A Flight To St. Kilda - by Rev. R.L. Lawson - Page 14
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The images and text of Rev. Lawson's booklet - A FLIGHT TO ST. KILDA - contributed by Ewen McGee whose grandfather was captain of the SS Hebrides from 1899 to 1921.

Pages: Cover | Publications | 3 |  4 |  5 | 6  |  7  |  8  |  9  |  10  |  11 |  12  | 13  | 14  | 15 | 16  |  17 | 18 | 19  | 20 | 21  | 22  | 23 |  SS Hebrides | Photos

                          A FLIGHT TO ST. KILDA                          14

quite surprised at the fair skins and regular features of many of the women, one of whom is styled the “Queen of St. Kilda.” (See Illustration).  But I was quite as much struck with some of the girls who were not styled Queens.  They had all red cheeks, and wore their black hair as close cut as a boy's, with short frocks and bare feet.  The young folks, too, could all speak English, which the others could not do. 

There is not a shop in the village, so visitors usually don't come empty-handed.  The ladies bring small packages of tea, the gentlemen bring tobacco, and everybody brings sweets to the children.  The unmarried women have no head-dress save a red cotton handkerchief, while the married ones wear white caps, or mutches as we call them in Scotland.  There is no finery worn, and there is not an umbrella on the whole island.  Most of the children go bareheaded, which we are beginning to find now is the healthiest plan; so St. Kilda may lead the fashion after all.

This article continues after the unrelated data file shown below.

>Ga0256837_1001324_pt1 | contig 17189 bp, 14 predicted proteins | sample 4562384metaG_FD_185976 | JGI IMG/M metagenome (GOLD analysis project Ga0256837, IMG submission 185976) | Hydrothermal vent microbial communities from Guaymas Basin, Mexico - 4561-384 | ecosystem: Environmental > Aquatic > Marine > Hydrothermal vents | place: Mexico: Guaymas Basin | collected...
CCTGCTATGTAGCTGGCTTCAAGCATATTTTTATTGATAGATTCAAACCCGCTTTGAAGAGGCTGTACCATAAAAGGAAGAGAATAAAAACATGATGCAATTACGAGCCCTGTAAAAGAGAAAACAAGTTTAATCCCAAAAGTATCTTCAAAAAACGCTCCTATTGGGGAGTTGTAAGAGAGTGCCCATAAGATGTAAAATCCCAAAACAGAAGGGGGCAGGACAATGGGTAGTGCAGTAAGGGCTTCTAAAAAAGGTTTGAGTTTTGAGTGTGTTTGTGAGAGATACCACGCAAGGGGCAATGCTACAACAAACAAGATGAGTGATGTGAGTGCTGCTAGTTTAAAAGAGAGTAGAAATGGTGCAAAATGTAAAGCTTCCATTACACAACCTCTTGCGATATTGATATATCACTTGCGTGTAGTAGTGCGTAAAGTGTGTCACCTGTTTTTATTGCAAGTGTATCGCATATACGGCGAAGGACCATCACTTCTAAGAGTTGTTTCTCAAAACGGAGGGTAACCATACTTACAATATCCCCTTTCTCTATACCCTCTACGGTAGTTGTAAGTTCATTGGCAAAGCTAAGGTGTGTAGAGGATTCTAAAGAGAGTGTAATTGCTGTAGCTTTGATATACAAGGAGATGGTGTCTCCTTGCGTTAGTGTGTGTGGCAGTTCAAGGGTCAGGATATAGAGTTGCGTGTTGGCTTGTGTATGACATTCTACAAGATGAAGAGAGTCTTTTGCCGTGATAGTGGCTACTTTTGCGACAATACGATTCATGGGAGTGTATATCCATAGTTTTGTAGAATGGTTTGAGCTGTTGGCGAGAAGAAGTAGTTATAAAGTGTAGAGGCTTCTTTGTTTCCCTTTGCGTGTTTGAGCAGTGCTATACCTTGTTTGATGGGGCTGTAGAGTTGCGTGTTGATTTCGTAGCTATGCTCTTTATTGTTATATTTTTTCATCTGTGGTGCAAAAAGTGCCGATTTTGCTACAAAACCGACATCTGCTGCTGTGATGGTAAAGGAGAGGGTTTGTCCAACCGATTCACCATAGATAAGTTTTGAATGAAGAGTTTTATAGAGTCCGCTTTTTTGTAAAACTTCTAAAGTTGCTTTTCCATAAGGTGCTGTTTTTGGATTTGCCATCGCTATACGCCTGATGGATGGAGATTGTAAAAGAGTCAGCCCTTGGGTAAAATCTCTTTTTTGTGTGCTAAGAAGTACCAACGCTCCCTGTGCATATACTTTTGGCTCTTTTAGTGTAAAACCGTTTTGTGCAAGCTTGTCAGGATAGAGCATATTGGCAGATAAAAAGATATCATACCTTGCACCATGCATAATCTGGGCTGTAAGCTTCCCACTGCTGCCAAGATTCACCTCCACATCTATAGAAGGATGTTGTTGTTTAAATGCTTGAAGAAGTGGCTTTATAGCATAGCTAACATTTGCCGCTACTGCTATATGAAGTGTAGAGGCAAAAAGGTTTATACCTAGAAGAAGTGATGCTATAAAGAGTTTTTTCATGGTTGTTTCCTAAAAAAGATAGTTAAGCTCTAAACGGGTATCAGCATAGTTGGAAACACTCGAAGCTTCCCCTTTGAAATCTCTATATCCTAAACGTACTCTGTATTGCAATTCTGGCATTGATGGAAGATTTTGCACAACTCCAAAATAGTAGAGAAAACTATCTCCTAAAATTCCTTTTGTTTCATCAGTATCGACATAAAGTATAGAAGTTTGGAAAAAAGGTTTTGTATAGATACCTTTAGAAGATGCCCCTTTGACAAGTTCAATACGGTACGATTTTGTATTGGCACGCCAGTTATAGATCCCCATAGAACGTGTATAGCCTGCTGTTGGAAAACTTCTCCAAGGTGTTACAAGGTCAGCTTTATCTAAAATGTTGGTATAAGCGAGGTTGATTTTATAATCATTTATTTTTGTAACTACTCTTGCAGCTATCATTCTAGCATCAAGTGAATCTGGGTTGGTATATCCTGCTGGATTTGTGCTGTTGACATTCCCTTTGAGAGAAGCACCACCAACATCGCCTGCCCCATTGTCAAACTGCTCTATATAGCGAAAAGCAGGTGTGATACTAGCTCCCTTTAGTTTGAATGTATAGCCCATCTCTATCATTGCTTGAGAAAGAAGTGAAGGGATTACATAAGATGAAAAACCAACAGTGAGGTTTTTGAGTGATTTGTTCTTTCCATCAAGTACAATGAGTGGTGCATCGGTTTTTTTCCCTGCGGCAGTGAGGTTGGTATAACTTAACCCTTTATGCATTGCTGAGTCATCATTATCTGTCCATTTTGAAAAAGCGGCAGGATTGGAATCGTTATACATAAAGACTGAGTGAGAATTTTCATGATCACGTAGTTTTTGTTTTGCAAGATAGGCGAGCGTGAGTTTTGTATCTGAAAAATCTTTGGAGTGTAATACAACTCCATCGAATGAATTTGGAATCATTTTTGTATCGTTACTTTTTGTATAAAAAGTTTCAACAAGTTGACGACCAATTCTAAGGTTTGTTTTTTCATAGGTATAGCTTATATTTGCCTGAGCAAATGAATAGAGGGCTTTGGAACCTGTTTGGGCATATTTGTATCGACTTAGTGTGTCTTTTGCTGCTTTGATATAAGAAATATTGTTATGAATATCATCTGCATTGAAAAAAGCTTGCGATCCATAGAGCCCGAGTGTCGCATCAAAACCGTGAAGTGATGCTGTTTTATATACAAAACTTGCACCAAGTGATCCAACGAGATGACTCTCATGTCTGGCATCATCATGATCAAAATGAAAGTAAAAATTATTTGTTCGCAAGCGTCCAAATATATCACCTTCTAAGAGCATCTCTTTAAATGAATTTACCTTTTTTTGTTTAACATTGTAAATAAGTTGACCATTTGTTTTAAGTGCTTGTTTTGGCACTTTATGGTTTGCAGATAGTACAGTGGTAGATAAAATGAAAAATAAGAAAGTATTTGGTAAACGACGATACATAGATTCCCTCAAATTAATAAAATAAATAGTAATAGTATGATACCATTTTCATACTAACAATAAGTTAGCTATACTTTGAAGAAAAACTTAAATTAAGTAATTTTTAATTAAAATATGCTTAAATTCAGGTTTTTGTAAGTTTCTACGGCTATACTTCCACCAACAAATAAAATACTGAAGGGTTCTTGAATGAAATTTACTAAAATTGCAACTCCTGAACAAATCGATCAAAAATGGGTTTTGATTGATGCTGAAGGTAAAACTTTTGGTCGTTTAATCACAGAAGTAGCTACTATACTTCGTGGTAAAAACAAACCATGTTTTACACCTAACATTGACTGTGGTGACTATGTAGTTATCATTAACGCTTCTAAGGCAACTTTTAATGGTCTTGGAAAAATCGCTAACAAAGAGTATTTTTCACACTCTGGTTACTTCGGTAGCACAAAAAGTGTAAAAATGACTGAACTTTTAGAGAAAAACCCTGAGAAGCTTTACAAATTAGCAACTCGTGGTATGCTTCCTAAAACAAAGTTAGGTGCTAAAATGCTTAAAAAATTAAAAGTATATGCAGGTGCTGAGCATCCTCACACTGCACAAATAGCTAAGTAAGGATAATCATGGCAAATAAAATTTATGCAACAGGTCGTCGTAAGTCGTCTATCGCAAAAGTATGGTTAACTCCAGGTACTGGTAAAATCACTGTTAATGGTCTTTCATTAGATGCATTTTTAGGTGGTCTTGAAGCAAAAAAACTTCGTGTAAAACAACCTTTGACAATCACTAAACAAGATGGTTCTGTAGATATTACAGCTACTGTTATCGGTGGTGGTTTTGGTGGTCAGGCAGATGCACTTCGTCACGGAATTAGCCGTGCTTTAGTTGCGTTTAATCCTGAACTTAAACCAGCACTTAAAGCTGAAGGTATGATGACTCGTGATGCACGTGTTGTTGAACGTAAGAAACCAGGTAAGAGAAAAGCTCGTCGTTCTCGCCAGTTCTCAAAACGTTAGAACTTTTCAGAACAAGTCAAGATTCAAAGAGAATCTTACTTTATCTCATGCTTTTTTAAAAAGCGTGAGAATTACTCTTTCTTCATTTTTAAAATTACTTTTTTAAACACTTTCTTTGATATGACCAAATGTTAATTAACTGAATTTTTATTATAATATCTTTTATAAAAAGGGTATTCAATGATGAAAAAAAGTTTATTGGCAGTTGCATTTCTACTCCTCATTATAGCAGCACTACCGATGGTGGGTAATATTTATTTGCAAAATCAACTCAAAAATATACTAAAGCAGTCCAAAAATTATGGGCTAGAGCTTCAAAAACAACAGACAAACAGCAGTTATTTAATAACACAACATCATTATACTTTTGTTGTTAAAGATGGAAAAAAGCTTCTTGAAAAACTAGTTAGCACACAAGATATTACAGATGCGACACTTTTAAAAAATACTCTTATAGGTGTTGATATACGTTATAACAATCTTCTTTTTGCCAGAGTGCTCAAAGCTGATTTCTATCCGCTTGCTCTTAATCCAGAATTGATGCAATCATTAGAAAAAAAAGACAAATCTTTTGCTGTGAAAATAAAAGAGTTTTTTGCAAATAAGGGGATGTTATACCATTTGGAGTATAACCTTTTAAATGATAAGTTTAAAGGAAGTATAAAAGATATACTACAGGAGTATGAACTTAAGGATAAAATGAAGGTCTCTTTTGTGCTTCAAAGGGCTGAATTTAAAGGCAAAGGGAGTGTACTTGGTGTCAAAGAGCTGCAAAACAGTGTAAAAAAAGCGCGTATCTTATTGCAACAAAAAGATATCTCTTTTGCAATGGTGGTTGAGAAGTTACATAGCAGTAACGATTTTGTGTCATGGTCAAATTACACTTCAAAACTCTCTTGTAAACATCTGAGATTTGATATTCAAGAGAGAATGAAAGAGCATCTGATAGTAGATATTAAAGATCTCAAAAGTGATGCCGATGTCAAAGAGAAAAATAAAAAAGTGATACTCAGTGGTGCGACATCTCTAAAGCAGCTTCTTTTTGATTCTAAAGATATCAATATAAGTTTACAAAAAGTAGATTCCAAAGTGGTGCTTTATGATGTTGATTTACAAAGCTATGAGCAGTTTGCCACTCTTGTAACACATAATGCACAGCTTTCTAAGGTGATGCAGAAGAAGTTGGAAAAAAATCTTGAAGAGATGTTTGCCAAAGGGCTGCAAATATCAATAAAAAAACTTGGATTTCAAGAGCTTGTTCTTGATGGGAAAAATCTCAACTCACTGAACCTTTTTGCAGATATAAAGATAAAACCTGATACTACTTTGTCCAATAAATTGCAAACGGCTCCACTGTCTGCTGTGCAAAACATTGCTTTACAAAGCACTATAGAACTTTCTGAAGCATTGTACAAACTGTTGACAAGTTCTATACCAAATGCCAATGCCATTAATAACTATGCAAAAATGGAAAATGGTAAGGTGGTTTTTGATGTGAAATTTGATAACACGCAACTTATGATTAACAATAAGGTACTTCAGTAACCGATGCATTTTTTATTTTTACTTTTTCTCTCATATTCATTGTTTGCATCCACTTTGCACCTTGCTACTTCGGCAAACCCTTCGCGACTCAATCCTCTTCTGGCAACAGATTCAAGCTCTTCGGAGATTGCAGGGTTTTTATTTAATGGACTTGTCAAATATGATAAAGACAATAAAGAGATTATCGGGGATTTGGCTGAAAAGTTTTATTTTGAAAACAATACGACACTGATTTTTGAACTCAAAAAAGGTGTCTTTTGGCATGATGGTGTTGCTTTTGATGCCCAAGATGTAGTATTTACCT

The furniture of the houses is very primitive.  A fire of turf burns commonly on the floor, and covers everything with dust.  The beds are what we call box-beds.  Formerly, one half of each house was used as a byre; but some years ago, a storm stripped the thatch from every one of the houses, and the laird built them new houses with zinc roofs, and gave the old ones to the tenants to be used for their cattle.  In the houses, I noticed the photographs of King Edward and Queen Alexandra, which were sent by the Queen as a coronation present, nailed against the; wall without any frame whatever. 

Some years ago, there was an old minister of the Free Church, named MacKay, who presided over the people. He preached on Sundays, taught what children could be induced to come to school twice a week, and ruled all things with a rod of iron, while he himself was ruled by a stalwart housekeeper he had.  But at last the people got tired of him; declared that their elders could preach bettor than he, and that if bin preaching did not improve they would cease attending the church. This brought matters to a head, and a new minister was sent out. This man, however, apparently lacked prudence, and some

Pages: Cover | Publications | 3 |  4 |  5 | 6  |  7  |  8  |  9  |  10  |  11 |  12  | 13  | 14  | 15 | 16  |  17 | 18 | 19  | 20 | 21  | 22  | 23 |  SS Hebrides | Photos